Written by DML
Alan M. Dershowitz is the Felix Frankfurter Professor of Law, Emeritus, at Harvard Law School. He is also a Democrat. Today, he penned an op-ed on whether President Trump can or cannot pardon himself.
Although Trump’s steady flow of public criticisms of Attorney General Jeff Sessions has taken center stage this week, not far behind is the media’s obsession to find someone in the legal community who can address one of the president’s recent tweets about the Russia investigation.
Earlier this week, Trump tweeted about his broad power to pardon. It has fueled a media firestorm based on a single question: Can the president pardon himself?
Alan M. Dershowitz is highly respected by people on both sides of the aisle. He has said numerous times that he does not see any crimes committed by the president and does not agree with the need for a special counsel.
I have interviewed Alan, and although he is a staunch Democrat, he is a very honest man who takes his personal politics out of his legal opinions. I like him, and he’s someone to whom you should listen. Here is some of what he wrote in his op-ed for The Hill
Can the president pardon himself?
by Alan M. Dershowitz
The answer is crystal clear! And anyone who gives you a different answer is misleading you, because there is only one correct answer.
Here it is: Nobody knows!
No president has ever tried it. No court has ever ruled on it. The framers of our Constitution never opined on it. History provides no guidance. There is a clean slate.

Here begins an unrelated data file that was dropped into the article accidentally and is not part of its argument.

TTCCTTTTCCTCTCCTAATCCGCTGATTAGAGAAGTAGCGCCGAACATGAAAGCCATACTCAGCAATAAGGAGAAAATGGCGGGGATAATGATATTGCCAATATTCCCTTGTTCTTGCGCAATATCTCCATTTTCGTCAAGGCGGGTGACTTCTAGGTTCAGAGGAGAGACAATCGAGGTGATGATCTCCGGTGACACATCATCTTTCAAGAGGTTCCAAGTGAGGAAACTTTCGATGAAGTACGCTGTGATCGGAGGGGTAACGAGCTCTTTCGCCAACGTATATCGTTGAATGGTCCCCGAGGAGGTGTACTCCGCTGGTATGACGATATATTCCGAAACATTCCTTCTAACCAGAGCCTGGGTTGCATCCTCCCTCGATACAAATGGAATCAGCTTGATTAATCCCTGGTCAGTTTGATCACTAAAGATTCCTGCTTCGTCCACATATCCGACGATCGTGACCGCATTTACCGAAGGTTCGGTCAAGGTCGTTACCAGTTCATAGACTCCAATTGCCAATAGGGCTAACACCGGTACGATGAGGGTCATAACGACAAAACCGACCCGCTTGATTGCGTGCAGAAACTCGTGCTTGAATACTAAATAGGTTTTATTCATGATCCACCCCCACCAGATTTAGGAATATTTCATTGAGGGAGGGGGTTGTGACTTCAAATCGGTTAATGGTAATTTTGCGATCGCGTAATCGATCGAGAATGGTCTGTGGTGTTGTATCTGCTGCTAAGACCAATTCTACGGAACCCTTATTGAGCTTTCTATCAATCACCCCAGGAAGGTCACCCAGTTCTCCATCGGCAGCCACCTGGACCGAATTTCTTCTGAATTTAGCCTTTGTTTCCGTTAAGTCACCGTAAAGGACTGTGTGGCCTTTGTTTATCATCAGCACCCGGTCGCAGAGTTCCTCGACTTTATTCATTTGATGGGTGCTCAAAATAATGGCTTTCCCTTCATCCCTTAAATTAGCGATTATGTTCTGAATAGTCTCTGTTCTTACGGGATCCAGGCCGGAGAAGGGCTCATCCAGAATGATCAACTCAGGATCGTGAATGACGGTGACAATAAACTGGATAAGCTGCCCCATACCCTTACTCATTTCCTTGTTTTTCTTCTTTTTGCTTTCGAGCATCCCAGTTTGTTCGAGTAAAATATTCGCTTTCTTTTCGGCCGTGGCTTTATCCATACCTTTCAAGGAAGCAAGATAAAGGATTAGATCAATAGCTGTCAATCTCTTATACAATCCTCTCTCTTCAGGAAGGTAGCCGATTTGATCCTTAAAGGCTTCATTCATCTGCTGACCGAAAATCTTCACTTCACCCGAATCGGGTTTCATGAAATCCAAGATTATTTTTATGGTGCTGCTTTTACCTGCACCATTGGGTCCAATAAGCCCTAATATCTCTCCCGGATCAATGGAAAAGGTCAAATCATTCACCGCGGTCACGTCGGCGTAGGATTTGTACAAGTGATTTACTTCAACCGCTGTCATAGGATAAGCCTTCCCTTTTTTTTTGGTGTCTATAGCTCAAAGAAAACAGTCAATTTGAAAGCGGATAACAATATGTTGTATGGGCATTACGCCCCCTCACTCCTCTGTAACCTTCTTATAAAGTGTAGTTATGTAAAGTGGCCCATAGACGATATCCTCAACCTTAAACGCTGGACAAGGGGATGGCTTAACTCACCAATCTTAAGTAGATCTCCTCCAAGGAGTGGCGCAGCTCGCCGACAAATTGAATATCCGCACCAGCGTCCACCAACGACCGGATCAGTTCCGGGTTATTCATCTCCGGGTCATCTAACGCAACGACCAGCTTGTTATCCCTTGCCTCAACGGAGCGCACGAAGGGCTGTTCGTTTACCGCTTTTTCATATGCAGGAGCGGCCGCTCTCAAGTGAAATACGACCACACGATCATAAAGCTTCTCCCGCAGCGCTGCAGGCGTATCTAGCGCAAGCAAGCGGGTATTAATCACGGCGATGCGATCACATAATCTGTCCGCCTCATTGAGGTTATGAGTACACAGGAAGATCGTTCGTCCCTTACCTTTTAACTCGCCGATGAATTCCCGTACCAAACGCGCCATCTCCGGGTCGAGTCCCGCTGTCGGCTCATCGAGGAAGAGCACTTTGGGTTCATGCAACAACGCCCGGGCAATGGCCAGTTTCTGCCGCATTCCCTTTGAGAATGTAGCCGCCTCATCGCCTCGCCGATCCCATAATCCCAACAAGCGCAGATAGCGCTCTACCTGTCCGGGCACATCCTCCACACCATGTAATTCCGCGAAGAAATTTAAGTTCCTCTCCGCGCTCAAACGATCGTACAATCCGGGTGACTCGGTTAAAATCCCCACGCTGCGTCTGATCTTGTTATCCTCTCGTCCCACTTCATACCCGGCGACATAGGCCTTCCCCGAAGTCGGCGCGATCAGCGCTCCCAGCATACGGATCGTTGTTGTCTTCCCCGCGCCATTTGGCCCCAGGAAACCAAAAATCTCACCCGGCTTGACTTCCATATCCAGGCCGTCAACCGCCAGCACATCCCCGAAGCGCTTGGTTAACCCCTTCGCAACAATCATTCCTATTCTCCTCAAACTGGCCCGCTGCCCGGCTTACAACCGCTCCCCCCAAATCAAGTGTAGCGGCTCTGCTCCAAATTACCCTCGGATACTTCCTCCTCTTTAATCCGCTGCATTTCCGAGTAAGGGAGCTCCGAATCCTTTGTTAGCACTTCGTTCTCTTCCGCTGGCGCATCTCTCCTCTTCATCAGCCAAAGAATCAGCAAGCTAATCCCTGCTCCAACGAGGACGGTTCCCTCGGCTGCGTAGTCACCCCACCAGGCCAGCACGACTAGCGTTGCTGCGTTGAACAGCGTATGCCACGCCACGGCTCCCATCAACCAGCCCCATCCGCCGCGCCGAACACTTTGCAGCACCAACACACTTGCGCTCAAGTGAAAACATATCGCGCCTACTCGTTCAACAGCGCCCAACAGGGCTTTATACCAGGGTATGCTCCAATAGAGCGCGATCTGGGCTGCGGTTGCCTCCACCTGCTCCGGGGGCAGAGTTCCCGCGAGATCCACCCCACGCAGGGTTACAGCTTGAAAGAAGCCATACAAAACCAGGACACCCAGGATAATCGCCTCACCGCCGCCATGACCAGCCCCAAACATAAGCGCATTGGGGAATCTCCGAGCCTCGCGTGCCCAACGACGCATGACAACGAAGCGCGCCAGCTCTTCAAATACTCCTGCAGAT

Yet pundits and academic know-it-alls will express certainty on both sides of this issue. That’s what pundits and academics do. Rarely do they acknowledge they don’t know, because as experts they are supposed to know. But this is one question whose answer they cannot know.
Too many academics have said that noncriminal conduct by Trump and his administration is a crime, when they wish it were a crime, so that Trump can be removed from office. But wishful thinking is not a substitute for rigorous analysis, which has been sorely lacking among some of my fellow liberal academics.
Finally, the courts would have to decide whether, under our system of separation of powers, the courts have jurisdiction to review a presidential self-pardon. This last contingency is interesting, because as Justice Oliver Wendell Holmes reminded us, the power to pardon is not a mere “private act of grace,” but rather an important part of our “constitutional scheme,” of checks and balances and separation of powers.
About Alan M. Dershowitz
Alan Morton Dershowitz (born September 1, 1938) is an American lawyer, jurist, and author. He is a prominent scholar on United States constitutional law and criminal law, and a leading defender of civil liberties. He spent most of his career at Harvard Law School where in 1967, at the age of 28, he became the youngest full professor of law in its history. He held the Felix Frankfurter professorship there from 1993 until his retirement in December 2013. He is now a regular CNN contributor and political analyst.
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